People don't buy your products and services.

People don't buy your products and services.
August 7, 2023

They buy what your products and services do. Does a pool add value to a house? Is it of value to you when a store offers you buy one get one free? Would a riding lawn mower instead of a push mower be of value? As you read these questions, you probably knew the answer. But guess what? Everyone reading this has their answers and reasons why they answered the way they did, and they might be the exact opposite of how you responded.

In the few seconds, it takes you to answer whether something is of value or not, you have determined if there is any benefit to you. If there is no benefit, there is no value, and it won’t matter to you. If you are considering buying it, you will keep your money in your pocket.

People buy benefits. A benefit is an advantage or profit gained from something, not to be confused with a feature, which is a distinctive attribute or aspect of a product or service. Successful salespeople spend their time with prospects and customers, asking questions to help uncover what a person values so they understand what the benefit is for that individual. They don’t sell what something is. They sell what something does because that is what prospects buy, the benefit.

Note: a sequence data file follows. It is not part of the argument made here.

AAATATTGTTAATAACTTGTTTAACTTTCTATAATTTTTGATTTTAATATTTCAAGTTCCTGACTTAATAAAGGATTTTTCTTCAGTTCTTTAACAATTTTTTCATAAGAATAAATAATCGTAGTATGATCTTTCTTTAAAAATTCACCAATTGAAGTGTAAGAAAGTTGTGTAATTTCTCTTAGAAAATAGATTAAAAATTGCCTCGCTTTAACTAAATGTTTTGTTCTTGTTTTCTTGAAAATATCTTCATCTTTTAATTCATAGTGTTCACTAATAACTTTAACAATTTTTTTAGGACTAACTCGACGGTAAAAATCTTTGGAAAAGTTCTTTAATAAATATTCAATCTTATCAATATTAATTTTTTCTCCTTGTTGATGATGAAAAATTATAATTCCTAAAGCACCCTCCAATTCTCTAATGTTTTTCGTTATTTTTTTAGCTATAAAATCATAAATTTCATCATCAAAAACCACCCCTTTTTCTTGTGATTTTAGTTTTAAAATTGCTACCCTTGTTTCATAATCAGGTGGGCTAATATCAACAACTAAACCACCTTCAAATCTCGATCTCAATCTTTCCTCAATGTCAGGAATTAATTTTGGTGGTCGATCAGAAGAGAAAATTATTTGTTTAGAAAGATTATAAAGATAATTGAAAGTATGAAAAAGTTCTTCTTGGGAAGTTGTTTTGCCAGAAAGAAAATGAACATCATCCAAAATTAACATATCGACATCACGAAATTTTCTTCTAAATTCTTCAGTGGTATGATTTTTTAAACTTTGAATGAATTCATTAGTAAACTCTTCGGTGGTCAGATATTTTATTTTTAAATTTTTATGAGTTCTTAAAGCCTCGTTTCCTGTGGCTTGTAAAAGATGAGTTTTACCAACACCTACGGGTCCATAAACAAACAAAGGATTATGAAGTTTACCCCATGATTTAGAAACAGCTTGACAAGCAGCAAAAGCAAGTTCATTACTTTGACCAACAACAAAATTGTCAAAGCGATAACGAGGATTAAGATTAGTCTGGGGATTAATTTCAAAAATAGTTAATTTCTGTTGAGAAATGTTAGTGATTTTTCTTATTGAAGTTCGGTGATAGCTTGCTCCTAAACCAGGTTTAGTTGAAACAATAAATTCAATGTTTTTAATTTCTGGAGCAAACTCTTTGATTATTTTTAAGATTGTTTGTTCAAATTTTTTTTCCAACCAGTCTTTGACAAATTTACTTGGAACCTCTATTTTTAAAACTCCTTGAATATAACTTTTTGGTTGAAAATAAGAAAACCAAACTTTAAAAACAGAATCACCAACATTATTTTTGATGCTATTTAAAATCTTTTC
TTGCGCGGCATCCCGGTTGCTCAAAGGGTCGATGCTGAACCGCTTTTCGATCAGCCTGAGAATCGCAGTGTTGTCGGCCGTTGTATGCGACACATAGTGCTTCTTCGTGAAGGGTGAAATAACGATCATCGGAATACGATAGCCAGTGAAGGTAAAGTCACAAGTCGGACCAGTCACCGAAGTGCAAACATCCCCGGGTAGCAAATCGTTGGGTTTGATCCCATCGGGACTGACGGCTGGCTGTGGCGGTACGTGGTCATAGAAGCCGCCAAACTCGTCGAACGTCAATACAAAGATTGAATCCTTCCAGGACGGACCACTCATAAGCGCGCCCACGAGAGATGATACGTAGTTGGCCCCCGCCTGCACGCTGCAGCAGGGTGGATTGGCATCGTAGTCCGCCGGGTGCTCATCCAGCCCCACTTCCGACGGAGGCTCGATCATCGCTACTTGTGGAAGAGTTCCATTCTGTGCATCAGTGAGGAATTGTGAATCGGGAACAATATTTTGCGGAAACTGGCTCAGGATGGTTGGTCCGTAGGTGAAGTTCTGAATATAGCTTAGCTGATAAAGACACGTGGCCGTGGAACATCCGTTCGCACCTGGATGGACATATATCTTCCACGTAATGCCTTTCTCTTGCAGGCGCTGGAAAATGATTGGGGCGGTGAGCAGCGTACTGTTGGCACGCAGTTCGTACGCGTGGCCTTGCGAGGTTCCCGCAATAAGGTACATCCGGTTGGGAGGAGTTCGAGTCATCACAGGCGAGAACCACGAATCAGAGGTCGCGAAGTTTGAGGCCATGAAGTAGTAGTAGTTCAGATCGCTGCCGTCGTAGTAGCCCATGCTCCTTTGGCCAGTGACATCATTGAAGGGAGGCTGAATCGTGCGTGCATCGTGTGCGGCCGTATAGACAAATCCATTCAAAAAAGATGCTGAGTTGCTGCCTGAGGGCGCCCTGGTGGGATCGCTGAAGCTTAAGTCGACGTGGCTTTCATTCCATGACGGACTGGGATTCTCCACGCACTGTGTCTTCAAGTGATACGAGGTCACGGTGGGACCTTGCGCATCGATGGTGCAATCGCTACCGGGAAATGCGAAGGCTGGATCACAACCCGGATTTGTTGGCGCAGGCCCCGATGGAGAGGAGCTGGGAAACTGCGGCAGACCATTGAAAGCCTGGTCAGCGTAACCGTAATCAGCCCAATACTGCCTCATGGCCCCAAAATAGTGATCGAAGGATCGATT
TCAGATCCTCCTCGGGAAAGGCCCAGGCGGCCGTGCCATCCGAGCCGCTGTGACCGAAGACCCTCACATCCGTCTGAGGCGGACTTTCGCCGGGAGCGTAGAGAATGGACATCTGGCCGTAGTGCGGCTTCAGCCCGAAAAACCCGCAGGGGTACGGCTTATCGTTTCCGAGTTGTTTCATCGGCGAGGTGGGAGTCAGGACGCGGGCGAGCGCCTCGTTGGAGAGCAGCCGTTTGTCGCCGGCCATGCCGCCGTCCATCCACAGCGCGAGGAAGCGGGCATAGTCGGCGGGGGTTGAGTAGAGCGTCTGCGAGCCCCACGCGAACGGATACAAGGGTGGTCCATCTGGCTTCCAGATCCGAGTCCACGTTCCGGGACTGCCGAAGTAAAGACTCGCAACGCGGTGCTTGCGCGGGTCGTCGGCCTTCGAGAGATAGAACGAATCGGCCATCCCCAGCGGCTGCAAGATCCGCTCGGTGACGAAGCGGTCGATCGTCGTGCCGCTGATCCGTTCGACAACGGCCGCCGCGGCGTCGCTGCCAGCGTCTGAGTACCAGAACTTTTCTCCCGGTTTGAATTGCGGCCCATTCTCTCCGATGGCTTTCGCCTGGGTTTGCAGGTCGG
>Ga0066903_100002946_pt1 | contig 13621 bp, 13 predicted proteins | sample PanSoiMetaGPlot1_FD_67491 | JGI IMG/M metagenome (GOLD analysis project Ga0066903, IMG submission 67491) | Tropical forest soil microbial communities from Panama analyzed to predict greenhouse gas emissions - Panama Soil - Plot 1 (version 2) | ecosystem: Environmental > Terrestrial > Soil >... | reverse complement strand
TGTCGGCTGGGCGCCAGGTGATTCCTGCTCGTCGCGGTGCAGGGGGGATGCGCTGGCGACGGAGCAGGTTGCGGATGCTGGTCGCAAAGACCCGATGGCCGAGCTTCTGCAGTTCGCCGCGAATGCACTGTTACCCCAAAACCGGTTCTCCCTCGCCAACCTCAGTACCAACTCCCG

Why don’t all salespeople ask about value and sell benefits? Because we don’t naturally look at things from the prospect’s perspective. We don’t consider their point of view. We may need help understanding the benefit ourselves.

To sell benefits, one must:

  • Know what your product or service is.
  • Know what your product or service does.
  • Ask questions to understand what your customer wants or needs.
  • Explain in a word picture how it fulfills your customer’s needs.
  • Know what is unique about your product that helps your customer.

One of the most important questions you can ask yourself is, “What do your customers buy when they buy from you?” Try this:

  1. List the features of one of your products.
  2. For each feature, list all the possible benefits the feature provides.
  3. Write questions to ask that determine if your prospect values that benefit.
  4. Develop follow-up questions to determine how much it matters to the customer and whether they would likely purchase to acquire the benefit.
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